A transponder is a device which emits identifying information when "interrogated" electronically by ground control stations. See discussion infra.
 See 14 C.F.R. § 91.24 (1976).
 See Government's Exhibit # 1. While a flight plan may be given verbally, a general declaration is a formal statement by the pilot of the plane that the craft is departing from or returning to the United States. (N.T. 169).
 As indicated supra, all transponders in use by the Customs Service are preset to the same frequency. Two other transponders in use by Customs in the Miami area were accounted for by Hamilton, and could not have been mistaken for the DC-6 in question. (N.T. 139-41).
 See Government's Exhibit # 2. The exhibit was photostated from the original with a receipt obscuring the space used on the first page to show destination. The Court has obtained an unobscured copy of the first page and has appended this copy to the exhibit. The information in this general declaration was available to the Customs Agents at that time and communicated to Agent Wunder at Mount Pocono. (N.T. 243-44).
 This "holding" was described by Agent Wunder variously as detention and as arrest; his characterization of these actions does not control the determinations here.
 The Mount Pocono Airport is a small, noninternational airport with little, if any, commercial traffic.
 Wunder testified that the Customs Service enforces the laws of other federal agencies as well. (N.T. 222, 229-30).
 This was estimated to be one-third of the total number of bales brought in the plane. (N.T. 203).
 There was no evidence that any of the defendants arrested carried a weapon.
 These defendants were Tussell, Sadowsky, Laurie, Whalen and Massaro.
 Count III of the indictment charges possession of approximately five and one-half tons.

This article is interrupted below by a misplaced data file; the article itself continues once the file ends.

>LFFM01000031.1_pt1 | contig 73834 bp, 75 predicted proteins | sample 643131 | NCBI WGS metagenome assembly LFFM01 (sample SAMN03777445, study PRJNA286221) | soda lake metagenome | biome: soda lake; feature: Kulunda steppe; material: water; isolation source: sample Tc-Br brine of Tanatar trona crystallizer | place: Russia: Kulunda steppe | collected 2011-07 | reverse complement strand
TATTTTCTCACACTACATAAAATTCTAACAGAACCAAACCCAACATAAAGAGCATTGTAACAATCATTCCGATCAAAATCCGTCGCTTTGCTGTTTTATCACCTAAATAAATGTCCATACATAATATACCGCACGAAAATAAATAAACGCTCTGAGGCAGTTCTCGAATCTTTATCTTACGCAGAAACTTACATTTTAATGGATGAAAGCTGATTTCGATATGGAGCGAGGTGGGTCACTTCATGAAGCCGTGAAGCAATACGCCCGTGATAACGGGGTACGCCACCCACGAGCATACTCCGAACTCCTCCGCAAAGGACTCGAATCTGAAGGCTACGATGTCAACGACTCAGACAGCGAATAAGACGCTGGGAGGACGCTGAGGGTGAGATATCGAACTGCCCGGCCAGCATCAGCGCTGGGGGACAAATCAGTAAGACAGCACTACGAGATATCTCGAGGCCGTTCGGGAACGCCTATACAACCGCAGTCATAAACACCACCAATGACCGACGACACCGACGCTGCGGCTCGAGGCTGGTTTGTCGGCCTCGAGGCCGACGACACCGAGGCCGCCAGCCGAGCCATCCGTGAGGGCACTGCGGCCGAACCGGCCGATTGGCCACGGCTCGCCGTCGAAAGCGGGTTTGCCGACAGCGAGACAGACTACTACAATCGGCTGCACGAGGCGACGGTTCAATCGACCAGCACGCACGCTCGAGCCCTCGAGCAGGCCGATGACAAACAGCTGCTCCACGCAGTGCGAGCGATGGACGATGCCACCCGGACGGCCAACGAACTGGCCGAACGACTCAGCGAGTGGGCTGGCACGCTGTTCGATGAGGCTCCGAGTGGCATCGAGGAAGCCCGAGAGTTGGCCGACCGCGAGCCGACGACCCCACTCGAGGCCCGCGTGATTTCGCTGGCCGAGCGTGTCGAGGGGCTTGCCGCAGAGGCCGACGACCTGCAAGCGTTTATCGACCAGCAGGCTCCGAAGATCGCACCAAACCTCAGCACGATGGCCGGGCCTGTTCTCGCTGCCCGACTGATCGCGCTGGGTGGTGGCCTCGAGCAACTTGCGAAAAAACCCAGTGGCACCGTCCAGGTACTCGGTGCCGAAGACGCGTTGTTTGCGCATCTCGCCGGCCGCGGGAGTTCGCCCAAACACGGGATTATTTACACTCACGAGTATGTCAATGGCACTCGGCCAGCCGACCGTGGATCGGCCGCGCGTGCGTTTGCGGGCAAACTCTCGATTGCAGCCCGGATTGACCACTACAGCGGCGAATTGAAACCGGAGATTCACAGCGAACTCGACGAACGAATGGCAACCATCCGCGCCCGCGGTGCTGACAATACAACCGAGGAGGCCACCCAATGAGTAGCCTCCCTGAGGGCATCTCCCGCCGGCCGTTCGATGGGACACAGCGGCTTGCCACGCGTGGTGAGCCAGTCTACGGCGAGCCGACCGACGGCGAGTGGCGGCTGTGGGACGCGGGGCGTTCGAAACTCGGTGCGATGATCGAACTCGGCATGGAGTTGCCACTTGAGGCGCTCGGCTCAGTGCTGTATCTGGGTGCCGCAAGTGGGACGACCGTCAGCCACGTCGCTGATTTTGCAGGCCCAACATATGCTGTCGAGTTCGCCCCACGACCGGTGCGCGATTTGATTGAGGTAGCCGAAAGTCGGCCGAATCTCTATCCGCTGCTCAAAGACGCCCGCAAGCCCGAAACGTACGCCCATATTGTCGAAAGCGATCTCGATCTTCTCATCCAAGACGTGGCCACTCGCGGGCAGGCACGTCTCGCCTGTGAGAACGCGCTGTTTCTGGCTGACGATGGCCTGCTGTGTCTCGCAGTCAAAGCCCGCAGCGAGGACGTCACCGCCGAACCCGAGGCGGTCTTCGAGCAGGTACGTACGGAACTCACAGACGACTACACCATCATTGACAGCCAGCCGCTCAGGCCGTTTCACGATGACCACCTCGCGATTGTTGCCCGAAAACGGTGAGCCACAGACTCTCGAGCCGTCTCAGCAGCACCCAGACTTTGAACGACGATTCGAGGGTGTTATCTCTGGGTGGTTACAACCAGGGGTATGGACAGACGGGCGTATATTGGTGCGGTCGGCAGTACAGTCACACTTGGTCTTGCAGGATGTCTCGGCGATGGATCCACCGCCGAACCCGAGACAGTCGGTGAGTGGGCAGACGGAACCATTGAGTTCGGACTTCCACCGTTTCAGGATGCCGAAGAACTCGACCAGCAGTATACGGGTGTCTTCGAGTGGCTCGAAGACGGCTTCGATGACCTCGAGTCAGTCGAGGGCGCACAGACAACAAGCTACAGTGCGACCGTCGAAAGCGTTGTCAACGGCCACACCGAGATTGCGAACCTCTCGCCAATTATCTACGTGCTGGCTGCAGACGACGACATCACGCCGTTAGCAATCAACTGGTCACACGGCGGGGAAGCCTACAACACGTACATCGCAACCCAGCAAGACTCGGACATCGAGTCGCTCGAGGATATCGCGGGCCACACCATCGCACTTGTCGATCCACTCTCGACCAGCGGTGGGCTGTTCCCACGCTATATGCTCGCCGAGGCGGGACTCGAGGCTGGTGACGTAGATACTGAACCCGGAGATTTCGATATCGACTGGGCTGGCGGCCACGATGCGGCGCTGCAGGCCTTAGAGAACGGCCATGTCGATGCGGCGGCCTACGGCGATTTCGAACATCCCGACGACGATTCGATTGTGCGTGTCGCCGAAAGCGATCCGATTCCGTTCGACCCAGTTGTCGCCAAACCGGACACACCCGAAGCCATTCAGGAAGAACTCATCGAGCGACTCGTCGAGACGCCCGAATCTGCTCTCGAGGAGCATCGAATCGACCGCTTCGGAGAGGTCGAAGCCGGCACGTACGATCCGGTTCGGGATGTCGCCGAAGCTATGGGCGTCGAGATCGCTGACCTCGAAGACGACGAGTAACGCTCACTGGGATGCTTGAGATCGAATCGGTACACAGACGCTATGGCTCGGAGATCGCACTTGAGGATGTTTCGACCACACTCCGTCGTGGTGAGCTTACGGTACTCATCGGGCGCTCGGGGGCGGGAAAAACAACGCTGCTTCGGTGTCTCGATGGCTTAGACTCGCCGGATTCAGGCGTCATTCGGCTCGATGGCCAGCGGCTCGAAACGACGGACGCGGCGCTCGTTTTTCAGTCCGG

It is not a matter of record whether the officer was in uniform at the time. The person arrested was the defendant Cutler.
 Defendants Powell and Nils Nelson were arrested at this time.
 See note 6 and accompanying text supra.
 Defendants' Omnibus Reply Brief filed Nov. 3, 1977 at 6.
 The fact that some defendants supplied money would be of no benefit to their codefendants; there is no vicarious assertion of Fourth Amendment rights by codefendants who cannot independently establish standing and a violation of privacy expectations. Alderman v. United States, 394 U.S. 165, 171-76, 89 S. Ct. 961, 22 L. Ed. 2d 176 (1969). In this regard it should be noted that the testimony of a defendant at a suppression hearing is not admissible at trial. Simmons v. United States, 390 U.S. 377, 389-94, 88 S. Ct. 967, 19 L. Ed. 2d 1247 (1968).
 There was no evidence that Mettrick was acting as an agent of, as opposed to any informer for, the Customs Service. Although there was some confusion as to whether the government intended to call Mettrick to the stand, on several occasions during the suppression hearing the Court offered defendants a continuance to locate and subpoena Mettrick, but they declined these offers.